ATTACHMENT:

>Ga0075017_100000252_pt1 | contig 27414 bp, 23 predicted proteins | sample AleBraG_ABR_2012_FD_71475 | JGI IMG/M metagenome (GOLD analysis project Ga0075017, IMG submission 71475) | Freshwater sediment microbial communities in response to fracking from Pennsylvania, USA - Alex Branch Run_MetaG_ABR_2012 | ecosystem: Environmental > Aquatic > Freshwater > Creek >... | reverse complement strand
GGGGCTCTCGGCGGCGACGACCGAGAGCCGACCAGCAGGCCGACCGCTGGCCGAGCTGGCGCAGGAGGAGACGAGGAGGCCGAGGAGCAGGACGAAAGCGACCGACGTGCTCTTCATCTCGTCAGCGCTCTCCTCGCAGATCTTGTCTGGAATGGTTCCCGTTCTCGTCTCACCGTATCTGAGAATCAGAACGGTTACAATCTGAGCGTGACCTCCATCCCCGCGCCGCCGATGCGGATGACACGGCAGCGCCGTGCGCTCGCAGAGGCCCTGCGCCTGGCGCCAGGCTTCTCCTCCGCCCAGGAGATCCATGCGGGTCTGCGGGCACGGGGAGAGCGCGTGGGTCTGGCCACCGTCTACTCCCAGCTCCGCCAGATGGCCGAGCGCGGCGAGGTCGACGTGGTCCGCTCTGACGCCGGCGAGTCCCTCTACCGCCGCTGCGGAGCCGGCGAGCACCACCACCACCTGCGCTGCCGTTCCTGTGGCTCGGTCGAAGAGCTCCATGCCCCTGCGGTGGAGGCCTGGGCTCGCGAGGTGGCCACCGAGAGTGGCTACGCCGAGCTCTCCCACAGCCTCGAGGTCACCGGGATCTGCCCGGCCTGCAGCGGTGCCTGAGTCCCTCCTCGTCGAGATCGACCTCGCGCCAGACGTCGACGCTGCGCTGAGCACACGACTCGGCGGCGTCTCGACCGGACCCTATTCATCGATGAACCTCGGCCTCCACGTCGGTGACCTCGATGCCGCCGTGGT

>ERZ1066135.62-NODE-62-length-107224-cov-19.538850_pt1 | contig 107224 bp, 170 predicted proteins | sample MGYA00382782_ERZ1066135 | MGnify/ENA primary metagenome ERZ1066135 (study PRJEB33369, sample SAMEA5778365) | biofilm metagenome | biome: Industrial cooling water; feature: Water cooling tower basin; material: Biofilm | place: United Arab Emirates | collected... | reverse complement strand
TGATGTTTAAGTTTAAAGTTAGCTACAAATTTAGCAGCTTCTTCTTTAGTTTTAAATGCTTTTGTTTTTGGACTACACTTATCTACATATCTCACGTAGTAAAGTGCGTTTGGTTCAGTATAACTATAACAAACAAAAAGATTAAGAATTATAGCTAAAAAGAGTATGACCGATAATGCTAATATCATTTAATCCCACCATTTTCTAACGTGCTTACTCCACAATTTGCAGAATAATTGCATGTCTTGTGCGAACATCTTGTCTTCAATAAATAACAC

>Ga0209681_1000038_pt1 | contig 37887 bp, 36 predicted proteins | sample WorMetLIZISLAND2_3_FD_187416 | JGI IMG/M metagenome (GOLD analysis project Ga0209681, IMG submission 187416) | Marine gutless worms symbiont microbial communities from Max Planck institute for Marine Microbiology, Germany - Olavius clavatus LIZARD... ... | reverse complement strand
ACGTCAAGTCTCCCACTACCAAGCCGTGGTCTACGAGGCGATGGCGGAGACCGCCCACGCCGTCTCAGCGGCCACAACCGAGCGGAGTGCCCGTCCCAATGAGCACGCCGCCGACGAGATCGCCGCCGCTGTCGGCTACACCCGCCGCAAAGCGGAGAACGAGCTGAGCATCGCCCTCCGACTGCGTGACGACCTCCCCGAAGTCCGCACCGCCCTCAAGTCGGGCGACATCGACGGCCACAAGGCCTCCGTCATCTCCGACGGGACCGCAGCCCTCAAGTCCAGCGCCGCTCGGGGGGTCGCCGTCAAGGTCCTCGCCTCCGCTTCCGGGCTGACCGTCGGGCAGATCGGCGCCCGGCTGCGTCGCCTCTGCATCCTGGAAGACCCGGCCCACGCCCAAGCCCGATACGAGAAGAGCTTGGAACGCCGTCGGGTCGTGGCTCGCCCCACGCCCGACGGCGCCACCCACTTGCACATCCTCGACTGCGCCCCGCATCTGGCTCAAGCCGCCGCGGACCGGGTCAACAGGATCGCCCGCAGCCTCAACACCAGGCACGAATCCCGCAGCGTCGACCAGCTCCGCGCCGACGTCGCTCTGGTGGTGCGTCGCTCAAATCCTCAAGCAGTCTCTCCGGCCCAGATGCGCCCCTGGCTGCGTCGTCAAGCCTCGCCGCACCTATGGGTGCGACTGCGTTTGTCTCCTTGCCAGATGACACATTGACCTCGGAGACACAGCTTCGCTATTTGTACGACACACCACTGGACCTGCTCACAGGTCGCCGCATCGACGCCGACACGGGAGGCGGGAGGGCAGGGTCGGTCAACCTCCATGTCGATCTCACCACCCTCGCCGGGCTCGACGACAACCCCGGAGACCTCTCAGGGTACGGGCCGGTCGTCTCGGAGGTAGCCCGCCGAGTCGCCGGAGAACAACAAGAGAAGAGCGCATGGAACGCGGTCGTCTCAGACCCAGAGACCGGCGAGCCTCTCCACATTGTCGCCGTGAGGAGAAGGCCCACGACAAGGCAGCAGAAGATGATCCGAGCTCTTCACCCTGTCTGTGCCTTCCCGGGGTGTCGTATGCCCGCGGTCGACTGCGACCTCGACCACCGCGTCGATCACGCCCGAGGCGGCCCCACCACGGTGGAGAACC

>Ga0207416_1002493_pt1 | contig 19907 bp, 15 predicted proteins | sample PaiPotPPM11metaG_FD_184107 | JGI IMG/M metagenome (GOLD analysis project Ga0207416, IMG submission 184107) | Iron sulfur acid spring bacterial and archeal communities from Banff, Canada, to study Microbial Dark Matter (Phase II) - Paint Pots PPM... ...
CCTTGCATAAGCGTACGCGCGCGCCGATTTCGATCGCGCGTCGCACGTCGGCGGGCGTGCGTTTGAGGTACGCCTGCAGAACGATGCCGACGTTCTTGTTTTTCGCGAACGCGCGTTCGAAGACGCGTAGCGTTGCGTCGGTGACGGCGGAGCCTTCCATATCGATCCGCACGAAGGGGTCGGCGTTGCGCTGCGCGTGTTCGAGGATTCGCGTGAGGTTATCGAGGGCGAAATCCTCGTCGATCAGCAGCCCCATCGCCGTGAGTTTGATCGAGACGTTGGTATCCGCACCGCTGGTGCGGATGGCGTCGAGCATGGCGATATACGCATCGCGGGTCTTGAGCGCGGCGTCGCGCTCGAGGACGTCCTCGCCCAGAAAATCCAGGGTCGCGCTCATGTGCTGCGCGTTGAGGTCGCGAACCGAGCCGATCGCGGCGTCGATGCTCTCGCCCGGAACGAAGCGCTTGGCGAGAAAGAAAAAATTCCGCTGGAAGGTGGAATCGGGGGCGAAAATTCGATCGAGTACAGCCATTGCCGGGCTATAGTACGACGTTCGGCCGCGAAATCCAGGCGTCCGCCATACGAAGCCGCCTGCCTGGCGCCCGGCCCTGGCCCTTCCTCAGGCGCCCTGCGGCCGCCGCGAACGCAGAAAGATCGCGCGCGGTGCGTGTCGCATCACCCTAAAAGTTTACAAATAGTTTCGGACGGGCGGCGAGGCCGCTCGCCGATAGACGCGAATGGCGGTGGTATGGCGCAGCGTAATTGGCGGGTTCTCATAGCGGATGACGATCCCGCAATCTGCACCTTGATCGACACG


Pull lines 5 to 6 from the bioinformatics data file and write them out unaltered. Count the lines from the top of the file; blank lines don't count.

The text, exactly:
>Ga0209681_1000038_pt1 | contig 37887 bp, 36 predicted proteins | sample WorMetLIZISLAND2_3_FD_187416 | JGI IMG/M metagenome (GOLD analysis project Ga0209681, IMG submission 187416) | Marine gutless worms symbiont microbial communities from Max Planck institute for Marine Microbiology, Germany - Olavius clavatus LIZARD... ... | reverse complement strand
ACGTCAAGTCTCCCACTACCAAGCCGTGGTCTACGAGGCGATGGCGGAGACCGCCCACGCCGTCTCAGCGGCCACAACCGAGCGGAGTGCCCGTCCCAATGAGCACGCCGCCGACGAGATCGCCGCCGCTGTCGGCTACACCCGCCGCAAAGCGGAGAACGAGCTGAGCATCGCCCTCCGACTGCGTGACGACCTCCCCGAAGTCCGCACCGCCCTCAAGTCGGGCGACATCGACGGCCACAAGGCCTCCGTCATCTCCGACGGGACCGCAGCCCTCAAGTCCAGCGCCGCTCGGGGGGTCGCCGTCAAGGTCCTCGCCTCCGCTTCCGGGCTGACCGTCGGGCAGATCGGCGCCCGGCTGCGTCGCCTCTGCATCCTGGAAGACCCGGCCCACGCCCAAGCCCGATACGAGAAGAGCTTGGAACGCCGTCGGGTCGTGGCTCGCCCCACGCCCGACGGCGCCACCCACTTGCACATCCTCGACTGCGCCCCGCATCTGGCTCAAGCCGCCGCGGACCGGGTCAACAGGATCGCCCGCAGCCTCAACACCAGGCACGAATCCCGCAGCGTCGACCAGCTCCGCGCCGACGTCGCTCTGGTGGTGCGTCGCTCAAATCCTCAAGCAGTCTCTCCGGCCCAGATGCGCCCCTGGCTGCGTCGTCAAGCCTCGCCGCACCTATGGGTGCGACTGCGTTTGTCTCCTTGCCAGATGACACATTGACCTCGGAGACACAGCTTCGCTATTTGTACGACACACCACTGGACCTGCTCACAGGTCGCCGCATCGACGCCGACACGGGAGGCGGGAGGGCAGGGTCGGTCAACCTCCATGTCGATCTCACCACCCTCGCCGGGCTCGACGACAACCCCGGAGACCTCTCAGGGTACGGGCCGGTCGTCTCGGAGGTAGCCCGCCGAGTCGCCGGAGAACAACAAGAGAAGAGCGCATGGAACGCGGTCGTCTCAGACCCAGAGACCGGCGAGCCTCTCCACATTGTCGCCGTGAGGAGAAGGCCCACGACAAGGCAGCAGAAGATGATCCGAGCTCTTCACCCTGTCTGTGCCTTCCCGGGGTGTCGTATGCCCGCGGTCGACTGCGACCTCGACCACCGCGTCGATCACGCCCGAGGCGGCCCCACCACGGTGGAGAACC